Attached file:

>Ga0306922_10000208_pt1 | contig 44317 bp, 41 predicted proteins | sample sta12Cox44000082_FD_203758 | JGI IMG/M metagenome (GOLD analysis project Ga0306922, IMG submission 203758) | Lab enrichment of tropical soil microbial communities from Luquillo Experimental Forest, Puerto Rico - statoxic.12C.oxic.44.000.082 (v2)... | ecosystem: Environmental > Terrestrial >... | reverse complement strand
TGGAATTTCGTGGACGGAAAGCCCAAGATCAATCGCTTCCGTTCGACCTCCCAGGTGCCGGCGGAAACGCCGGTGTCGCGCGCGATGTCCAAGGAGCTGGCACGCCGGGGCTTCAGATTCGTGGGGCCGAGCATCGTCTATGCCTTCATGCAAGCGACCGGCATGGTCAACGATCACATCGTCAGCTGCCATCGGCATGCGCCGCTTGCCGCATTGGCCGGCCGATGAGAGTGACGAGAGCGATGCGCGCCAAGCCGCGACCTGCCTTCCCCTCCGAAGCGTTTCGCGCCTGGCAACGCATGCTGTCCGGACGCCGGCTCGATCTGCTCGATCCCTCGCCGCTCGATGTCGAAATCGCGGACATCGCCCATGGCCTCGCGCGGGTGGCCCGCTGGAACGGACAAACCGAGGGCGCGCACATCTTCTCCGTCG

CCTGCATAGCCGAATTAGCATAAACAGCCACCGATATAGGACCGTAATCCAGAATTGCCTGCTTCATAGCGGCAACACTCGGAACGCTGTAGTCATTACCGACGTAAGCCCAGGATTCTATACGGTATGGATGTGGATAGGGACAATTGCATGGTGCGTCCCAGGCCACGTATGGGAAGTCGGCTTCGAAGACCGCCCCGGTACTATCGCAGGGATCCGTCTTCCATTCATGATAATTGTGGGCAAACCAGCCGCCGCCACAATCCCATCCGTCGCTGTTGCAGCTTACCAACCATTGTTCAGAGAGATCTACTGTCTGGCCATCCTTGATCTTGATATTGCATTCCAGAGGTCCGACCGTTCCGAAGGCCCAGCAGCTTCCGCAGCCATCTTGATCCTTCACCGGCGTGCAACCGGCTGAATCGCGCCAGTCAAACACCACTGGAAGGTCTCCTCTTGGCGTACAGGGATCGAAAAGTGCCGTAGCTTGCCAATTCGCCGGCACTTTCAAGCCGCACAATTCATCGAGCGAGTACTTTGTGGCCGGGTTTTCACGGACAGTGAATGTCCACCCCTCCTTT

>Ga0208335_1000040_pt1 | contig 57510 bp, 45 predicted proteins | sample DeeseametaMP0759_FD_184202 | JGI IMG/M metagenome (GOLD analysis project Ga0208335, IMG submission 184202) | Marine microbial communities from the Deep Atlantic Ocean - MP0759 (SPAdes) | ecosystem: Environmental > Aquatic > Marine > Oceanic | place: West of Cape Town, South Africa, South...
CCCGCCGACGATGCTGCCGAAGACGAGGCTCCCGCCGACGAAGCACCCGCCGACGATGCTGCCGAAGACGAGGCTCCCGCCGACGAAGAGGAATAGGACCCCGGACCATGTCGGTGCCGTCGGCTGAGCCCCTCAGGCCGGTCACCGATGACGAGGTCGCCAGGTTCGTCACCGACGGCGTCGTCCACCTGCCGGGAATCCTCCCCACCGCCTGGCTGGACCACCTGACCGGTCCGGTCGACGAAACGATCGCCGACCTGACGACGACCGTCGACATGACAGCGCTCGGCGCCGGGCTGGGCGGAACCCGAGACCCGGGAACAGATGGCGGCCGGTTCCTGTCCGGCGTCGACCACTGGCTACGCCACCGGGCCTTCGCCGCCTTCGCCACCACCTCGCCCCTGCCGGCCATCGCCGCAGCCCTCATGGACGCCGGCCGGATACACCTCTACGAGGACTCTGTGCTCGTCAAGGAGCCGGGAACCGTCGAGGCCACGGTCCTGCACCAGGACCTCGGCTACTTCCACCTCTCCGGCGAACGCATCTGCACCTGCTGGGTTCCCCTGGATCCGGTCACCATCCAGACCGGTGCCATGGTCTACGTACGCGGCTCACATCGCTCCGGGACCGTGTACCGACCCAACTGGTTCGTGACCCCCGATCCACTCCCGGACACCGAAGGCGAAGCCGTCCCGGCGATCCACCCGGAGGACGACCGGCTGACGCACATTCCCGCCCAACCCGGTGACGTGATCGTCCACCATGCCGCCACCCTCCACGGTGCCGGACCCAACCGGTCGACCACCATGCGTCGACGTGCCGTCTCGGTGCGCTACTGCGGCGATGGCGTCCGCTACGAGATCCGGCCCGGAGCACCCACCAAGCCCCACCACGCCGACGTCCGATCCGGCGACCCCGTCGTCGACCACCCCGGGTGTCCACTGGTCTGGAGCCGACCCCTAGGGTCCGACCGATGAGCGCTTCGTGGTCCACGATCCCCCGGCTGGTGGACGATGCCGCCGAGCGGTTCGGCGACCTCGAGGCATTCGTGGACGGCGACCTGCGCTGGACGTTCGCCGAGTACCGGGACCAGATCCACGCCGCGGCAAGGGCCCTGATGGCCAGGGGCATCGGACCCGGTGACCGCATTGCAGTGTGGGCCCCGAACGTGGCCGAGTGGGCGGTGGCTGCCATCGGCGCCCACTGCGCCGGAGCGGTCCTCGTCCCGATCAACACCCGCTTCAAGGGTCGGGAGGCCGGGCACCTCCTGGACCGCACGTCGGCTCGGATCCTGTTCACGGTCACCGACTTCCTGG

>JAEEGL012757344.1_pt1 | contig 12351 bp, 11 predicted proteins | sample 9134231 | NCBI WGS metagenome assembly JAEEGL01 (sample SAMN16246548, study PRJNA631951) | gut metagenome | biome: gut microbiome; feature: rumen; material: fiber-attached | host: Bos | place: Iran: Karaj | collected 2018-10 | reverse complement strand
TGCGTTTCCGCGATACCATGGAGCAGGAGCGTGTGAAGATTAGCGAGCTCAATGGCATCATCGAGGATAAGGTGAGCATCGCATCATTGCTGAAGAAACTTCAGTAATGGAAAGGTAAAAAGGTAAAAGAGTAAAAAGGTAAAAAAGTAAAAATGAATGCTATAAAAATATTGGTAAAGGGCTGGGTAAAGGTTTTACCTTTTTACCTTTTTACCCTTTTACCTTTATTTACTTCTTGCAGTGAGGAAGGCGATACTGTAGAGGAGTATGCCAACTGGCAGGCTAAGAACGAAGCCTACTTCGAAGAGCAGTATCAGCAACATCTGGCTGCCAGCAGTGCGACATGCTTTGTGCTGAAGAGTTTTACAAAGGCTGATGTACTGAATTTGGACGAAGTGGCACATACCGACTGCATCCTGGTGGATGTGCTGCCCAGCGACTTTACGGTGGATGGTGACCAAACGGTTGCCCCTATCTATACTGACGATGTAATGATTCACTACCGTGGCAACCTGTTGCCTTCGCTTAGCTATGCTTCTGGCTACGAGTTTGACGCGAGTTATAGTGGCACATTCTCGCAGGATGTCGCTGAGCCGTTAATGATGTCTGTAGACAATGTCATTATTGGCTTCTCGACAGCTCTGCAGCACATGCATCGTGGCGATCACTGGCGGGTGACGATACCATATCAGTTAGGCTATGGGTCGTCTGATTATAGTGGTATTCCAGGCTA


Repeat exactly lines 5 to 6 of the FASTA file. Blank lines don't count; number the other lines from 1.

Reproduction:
CCCGCCGACGATGCTGCCGAAGACGAGGCTCCCGCCGACGAAGCACCCGCCGACGATGCTGCCGAAGACGAGGCTCCCGCCGACGAAGAGGAATAGGACCCCGGACCATGTCGGTGCCGTCGGCTGAGCCCCTCAGGCCGGTCACCGATGACGAGGTCGCCAGGTTCGTCACCGACGGCGTCGTCCACCTGCCGGGAATCCTCCCCACCGCCTGGCTGGACCACCTGACCGGTCCGGTCGACGAAACGATCGCCGACCTGACGACGACCGTCGACATGACAGCGCTCGGCGCCGGGCTGGGCGGAACCCGAGACCCGGGAACAGATGGCGGCCGGTTCCTGTCCGGCGTCGACCACTGGCTACGCCACCGGGCCTTCGCCGCCTTCGCCACCACCTCGCCCCTGCCGGCCATCGCCGCAGCCCTCATGGACGCCGGCCGGATACACCTCTACGAGGACTCTGTGCTCGTCAAGGAGCCGGGAACCGTCGAGGCCACGGTCCTGCACCAGGACCTCGGCTACTTCCACCTCTCCGGCGAACGCATCTGCACCTGCTGGGTTCCCCTGGATCCGGTCACCATCCAGACCGGTGCCATGGTCTACGTACGCGGCTCACATCGCTCCGGGACCGTGTACCGACCCAACTGGTTCGTGACCCCCGATCCACTCCCGGACACCGAAGGCGAAGCCGTCCCGGCGATCCACCCGGAGGACGACCGGCTGACGCACATTCCCGCCCAACCCGGTGACGTGATCGTCCACCATGCCGCCACCCTCCACGGTGCCGGACCCAACCGGTCGACCACCATGCGTCGACGTGCCGTCTCGGTGCGCTACTGCGGCGATGGCGTCCGCTACGAGATCCGGCCCGGAGCACCCACCAAGCCCCACCACGCCGACGTCCGATCCGGCGACCCCGTCGTCGACCACCCCGGGTGTCCACTGGTCTGGAGCCGACCCCTAGGGTCCGACCGATGAGCGCTTCGTGGTCCACGATCCCCCGGCTGGTGGACGATGCCGCCGAGCGGTTCGGCGACCTCGAGGCATTCGTGGACGGCGACCTGCGCTGGACGTTCGCCGAGTACCGGGACCAGATCCACGCCGCGGCAAGGGCCCTGATGGCCAGGGGCATCGGACCCGGTGACCGCATTGCAGTGTGGGCCCCGAACGTGGCCGAGTGGGCGGTGGCTGCCATCGGCGCCCACTGCGCCGGAGCGGTCCTCGTCCCGATCAACACCCGCTTCAAGGGTCGGGAGGCCGGGCACCTCCTGGACCGCACGTCGGCTCGGATCCTGTTCACGGTCACCGACTTCCTGG

>JAEEGL012757344.1_pt1 | contig 12351 bp, 11 predicted proteins | sample 9134231 | NCBI WGS metagenome assembly JAEEGL01 (sample SAMN16246548, study PRJNA631951) | gut metagenome | biome: gut microbiome; feature: rumen; material: fiber-attached | host: Bos | place: Iran: Karaj | collected 2018-10 | reverse complement strand